Archive for the ‘Sport’ Category

On Saturday Keith and I went to see The Barbarians (an invitational international side) play Argentina at Twickenham.

The Barbarians warmed up for the game in front of us going through their pre-match drills.

Down below us was the BBC TV crew with the expert analysts

And then the match began. Barabarians score first but then Argentina score 4 tries and at the quarter the score is 28-7 to Argentina and we are thinking this is going to be a whitewash with Argentina possibly scoring 100 points if it carries on at this rate. But the Barbarians fight back and get a penalty try just before half-time.

Now the game is really boiling and both sides are trying to play fast, attractive rugby. Barbarians score another try and get within 7 points. 

Argentina replies with a try of their own and gets a 14 point cushion but back came the Barbarians and score 2 tries to even the score with 2 minutes to go.

Then Barbarians get the ball near the Argentina line and then it is shipped back to the fly-half who kicks for goal. The ground erupts as the kick flies between the posts! Now all Barbarians have to do is hold onto the ball until the clock runs out and this they do. A Great game of rugby.

The afternoon at the London Anniversary Games continued with a para-athletic 200 metres for men and a Women’s 400m Hurdles. The Women’s Javelin competition was partially hidden from our sight by a scoreboard and all we really saw was the Javelins appearing from behind it to arc into the centre of the field.

Then followed the heats of the 100 metres, first for the women and then the men.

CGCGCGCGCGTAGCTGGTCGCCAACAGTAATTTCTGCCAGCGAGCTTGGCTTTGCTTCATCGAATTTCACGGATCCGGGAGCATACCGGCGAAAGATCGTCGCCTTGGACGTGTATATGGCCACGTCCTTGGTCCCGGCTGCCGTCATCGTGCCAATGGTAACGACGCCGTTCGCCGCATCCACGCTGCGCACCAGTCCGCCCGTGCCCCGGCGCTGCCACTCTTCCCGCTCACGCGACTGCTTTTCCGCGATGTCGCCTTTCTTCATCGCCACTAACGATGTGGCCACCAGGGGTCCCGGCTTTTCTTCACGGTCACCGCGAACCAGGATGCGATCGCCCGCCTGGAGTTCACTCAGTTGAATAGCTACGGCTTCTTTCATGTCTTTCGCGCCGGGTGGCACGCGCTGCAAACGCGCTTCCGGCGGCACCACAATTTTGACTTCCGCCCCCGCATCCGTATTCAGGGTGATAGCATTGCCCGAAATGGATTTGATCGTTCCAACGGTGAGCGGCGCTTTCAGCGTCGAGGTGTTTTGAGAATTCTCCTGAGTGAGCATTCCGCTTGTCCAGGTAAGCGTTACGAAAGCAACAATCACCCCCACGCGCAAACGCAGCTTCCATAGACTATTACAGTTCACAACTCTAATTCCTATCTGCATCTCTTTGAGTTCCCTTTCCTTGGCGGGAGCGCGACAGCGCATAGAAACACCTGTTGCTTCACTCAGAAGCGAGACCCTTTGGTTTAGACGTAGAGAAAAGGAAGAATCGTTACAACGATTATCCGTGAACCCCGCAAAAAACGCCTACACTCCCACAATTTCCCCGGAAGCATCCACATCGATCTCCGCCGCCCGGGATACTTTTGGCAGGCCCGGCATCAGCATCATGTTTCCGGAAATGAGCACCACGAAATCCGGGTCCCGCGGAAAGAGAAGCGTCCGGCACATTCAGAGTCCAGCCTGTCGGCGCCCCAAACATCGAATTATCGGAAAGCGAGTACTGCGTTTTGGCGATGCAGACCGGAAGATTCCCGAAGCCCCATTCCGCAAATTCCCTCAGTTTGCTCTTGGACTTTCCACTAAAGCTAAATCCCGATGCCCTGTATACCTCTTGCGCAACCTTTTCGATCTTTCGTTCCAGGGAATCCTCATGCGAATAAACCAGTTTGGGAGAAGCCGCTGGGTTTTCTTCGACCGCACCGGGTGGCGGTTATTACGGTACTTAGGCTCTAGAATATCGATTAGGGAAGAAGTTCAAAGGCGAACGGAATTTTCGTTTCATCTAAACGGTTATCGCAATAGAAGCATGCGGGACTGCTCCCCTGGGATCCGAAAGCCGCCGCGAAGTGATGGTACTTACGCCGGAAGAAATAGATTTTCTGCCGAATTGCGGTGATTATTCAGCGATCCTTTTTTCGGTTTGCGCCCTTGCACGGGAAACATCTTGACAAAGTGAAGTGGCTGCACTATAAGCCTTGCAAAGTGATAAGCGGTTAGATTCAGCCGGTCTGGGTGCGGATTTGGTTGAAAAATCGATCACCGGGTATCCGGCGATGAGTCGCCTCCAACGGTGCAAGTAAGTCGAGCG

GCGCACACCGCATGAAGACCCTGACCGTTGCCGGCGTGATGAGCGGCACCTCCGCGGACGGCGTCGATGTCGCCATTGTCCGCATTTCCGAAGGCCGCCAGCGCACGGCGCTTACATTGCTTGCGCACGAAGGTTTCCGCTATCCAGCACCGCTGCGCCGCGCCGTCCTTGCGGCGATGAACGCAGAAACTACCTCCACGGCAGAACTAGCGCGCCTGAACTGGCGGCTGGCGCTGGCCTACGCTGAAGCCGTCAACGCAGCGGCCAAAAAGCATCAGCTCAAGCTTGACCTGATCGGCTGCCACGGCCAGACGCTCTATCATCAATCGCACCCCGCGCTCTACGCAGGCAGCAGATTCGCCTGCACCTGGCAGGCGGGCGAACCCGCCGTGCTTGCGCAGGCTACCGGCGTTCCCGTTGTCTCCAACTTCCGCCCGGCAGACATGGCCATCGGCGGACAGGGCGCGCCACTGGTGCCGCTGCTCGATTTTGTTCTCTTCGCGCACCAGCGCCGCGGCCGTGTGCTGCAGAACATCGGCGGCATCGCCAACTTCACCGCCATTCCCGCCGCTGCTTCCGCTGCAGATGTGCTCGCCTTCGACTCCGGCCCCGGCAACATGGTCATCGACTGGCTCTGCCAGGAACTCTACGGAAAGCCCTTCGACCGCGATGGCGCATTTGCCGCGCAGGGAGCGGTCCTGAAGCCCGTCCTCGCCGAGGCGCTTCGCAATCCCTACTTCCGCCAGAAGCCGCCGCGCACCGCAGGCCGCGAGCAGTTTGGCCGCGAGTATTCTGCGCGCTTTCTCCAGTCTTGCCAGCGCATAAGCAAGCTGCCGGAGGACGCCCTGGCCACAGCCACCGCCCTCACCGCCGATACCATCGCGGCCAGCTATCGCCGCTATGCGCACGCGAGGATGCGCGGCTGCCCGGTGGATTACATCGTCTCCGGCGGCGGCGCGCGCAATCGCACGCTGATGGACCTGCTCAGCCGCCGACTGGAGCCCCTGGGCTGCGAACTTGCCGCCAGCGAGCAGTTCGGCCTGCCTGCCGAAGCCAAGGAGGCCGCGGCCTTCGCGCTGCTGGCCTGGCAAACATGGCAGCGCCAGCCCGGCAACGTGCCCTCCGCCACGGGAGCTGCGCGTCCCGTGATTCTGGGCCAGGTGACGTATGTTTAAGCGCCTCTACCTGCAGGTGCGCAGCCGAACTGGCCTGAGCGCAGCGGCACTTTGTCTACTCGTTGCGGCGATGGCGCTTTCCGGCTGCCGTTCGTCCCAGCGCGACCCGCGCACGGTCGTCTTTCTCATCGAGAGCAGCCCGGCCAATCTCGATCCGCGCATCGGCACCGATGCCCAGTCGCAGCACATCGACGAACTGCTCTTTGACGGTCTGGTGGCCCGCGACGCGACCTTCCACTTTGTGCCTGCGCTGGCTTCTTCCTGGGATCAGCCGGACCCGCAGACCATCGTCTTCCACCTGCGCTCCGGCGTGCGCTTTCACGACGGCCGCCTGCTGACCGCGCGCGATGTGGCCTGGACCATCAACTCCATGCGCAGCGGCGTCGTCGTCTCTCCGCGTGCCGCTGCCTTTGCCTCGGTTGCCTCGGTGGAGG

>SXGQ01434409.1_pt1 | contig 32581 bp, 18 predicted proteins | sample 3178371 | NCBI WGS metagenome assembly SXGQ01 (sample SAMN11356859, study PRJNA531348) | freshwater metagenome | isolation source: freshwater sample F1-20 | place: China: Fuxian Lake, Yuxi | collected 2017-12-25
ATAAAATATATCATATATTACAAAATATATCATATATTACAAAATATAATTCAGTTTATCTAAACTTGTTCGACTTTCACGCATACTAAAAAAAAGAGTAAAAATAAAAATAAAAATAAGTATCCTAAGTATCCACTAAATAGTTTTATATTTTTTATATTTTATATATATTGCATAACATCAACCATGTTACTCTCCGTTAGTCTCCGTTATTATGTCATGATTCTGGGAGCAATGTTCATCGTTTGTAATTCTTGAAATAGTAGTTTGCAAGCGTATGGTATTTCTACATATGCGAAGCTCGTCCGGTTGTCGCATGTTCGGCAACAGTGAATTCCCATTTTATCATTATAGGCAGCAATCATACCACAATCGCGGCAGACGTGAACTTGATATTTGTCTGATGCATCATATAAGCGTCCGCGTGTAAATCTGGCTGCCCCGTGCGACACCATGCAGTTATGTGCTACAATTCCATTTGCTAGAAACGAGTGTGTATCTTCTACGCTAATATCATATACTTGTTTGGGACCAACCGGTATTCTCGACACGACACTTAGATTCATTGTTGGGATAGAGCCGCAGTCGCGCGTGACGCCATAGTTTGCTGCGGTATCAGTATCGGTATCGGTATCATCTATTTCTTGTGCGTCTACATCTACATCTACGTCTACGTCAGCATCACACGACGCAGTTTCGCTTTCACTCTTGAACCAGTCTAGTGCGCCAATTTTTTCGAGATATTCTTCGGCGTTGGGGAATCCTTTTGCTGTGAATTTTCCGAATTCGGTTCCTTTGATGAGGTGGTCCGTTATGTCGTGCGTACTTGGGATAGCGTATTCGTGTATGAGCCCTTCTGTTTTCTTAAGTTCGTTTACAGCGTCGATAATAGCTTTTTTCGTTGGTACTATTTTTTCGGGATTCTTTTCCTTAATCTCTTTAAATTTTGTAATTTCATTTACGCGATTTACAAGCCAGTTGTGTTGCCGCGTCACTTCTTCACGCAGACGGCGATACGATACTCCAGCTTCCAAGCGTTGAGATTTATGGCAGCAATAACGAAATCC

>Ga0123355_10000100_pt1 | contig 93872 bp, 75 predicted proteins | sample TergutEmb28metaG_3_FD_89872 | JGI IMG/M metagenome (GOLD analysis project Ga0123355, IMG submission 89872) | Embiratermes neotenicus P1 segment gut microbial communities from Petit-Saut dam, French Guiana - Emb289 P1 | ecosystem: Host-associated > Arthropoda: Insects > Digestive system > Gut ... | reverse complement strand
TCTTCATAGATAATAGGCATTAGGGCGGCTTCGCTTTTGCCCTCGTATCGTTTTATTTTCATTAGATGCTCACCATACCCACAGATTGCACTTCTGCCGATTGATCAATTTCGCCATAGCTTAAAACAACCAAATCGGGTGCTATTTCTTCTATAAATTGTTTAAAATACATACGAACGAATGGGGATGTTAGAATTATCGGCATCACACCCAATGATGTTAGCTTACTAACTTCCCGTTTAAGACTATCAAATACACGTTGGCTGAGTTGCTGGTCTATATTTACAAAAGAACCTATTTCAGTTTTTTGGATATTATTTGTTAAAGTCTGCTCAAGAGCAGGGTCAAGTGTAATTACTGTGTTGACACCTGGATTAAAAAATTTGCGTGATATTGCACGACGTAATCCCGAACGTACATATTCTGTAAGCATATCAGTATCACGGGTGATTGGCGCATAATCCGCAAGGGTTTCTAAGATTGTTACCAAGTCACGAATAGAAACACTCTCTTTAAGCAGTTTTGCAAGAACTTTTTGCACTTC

In front of us was the Women’s Long Jump, which included the UK’s talented trio of jumpers, Lorraine Ugen, Shara Proctor and Jazmin Sawyers, who are all currently in the world top-10 this year, plus the World Indoor Pentathlon Champion, Katarina Johnson-Thompson.

Shara Proctor (top), Jazmin Sawyers (bottom left), Katarina Johnson-Thompson (Bottom centre) and Lorraine Ugen (Bottom right)

The competition was won by Shara Proctor with Lorraine Ugen in second and only a few centimetres between them.

The Men’s 400 metres followed and was won by Abdalleleh Haroun of Qatar, who came from no-where on the last straight to storm past the leaders. After this was the slightly more sedate pace of the Men’s 5000 metres.

In the Men’s 400m hurdles Karsten Warholm of Norway won, but worryingly from a UK perspective Jack King landed badly from a hurdle and appeared to injure himself. Not what you need a few weeks before a major championship.

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Jack King clears a barrier in front of us 

The final events of the afternoon were the Men’s and Woman’s 100-metre finals.

A great afternoon of athletics.

 

 

 

 

On Saturday Sue and I had tickets for the first day of the London Anniversary Games, an Athletics meeting which forms part of the Diamond League, held on the anniversary (approx) of the 2012 Olympics in the stadium. Our seats were close to the Long Jump runway (perhaps too close for getting the best photographs)

The first event was a men’s 400 metres race for UK runners which was interesting in that the runners were competing for places in the 400m relay team at the European Championships to be held n Berlin in 3 weeks time.

Dwayne Cowan leads Martyn Rooney all the way to the finish line